Lakeshore property and rising Lake Michigan

Asked August 28, 2019, 11:50 AM EDT

Our Lake Michigan property sports a natural habitat, unlike our neighbors who have razed portions of the lakefront property to add ornamental plants. I am wondering what plants, if any, can I add to strengthen the ground cover against the rising lake levels. Does the lake always win? I am interested in indigenous plants only. Currently we have about 100 feet of seagrass that leads up to a mange of Michigan plants, including lilacs, milkweed, lilies, and a range of "weeds". Thank you!

Washtenaw County Michigan

2 Responses

Hello, and thank you for using eXtension for your dune stabilization and native plants question. I sounds like you are doing all the right things to maintain a natural environment on your dune. Yes, leaving the natives in place is a great start. loving nature in all of its modes is a an excellent approach. Landscaping is not a bad thing per-se but it is much more work to maintain.

To answer your question about lake levels and lost beach and dune face, yes, the lake always wins. Rising water levels, combined with the waves and wind are reducing our beaches and eating away at the foredunes. Grasses and other native vegetation do help but in some cases are no match for a good storm surge.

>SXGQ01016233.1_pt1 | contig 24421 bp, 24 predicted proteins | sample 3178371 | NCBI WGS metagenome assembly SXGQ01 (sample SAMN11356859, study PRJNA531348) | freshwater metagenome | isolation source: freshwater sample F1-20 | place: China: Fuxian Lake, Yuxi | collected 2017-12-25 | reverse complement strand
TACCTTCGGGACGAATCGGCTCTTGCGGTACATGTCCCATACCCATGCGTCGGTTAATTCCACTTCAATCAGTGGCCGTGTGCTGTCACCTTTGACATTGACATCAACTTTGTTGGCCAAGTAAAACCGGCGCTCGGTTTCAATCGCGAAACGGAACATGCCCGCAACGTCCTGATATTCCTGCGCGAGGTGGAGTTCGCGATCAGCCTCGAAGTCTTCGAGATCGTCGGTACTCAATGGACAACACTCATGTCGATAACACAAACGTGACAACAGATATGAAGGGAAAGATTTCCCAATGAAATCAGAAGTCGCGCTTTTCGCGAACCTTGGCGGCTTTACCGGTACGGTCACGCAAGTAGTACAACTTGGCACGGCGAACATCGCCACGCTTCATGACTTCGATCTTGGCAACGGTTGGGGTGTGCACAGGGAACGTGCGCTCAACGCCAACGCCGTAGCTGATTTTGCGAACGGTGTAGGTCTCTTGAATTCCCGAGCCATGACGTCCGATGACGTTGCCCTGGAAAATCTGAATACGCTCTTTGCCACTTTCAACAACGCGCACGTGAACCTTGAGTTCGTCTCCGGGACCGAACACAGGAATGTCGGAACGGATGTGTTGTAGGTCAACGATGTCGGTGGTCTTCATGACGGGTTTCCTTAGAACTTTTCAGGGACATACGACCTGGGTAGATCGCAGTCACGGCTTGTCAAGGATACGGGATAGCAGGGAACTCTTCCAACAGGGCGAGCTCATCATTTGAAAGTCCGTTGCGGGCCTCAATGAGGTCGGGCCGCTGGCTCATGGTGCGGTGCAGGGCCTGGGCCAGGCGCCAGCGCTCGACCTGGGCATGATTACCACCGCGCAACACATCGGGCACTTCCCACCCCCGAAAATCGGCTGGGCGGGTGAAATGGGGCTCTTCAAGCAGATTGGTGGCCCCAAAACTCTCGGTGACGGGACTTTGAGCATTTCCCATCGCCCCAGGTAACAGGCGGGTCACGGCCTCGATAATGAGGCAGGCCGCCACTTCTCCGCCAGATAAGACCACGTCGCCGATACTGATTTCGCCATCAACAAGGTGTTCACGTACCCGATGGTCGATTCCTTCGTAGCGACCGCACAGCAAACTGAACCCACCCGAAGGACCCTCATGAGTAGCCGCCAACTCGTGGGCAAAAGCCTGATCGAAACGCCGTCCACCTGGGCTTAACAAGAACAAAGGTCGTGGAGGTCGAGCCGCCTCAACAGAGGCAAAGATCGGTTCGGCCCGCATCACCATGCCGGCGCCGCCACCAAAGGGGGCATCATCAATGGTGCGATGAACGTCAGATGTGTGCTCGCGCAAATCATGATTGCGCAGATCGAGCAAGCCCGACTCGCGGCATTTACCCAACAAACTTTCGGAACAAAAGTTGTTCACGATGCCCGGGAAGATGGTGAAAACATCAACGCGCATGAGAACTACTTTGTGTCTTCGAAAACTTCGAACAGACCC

Planting with natives are desirable because if they are washed away at least you are not contributing invasive plant to somewhere else. Some plants to consider are: beach or dune grasses are great, little blue stem, dry prairie plants and seed mixes; lance-leaved coreopsis, butterfly weed, bearberry, creeping juniper, cottonwood. Here is a website to a list from EGLE: Keep up the good work!

Thank you for your response and for the list of plants, and for the additional web resource.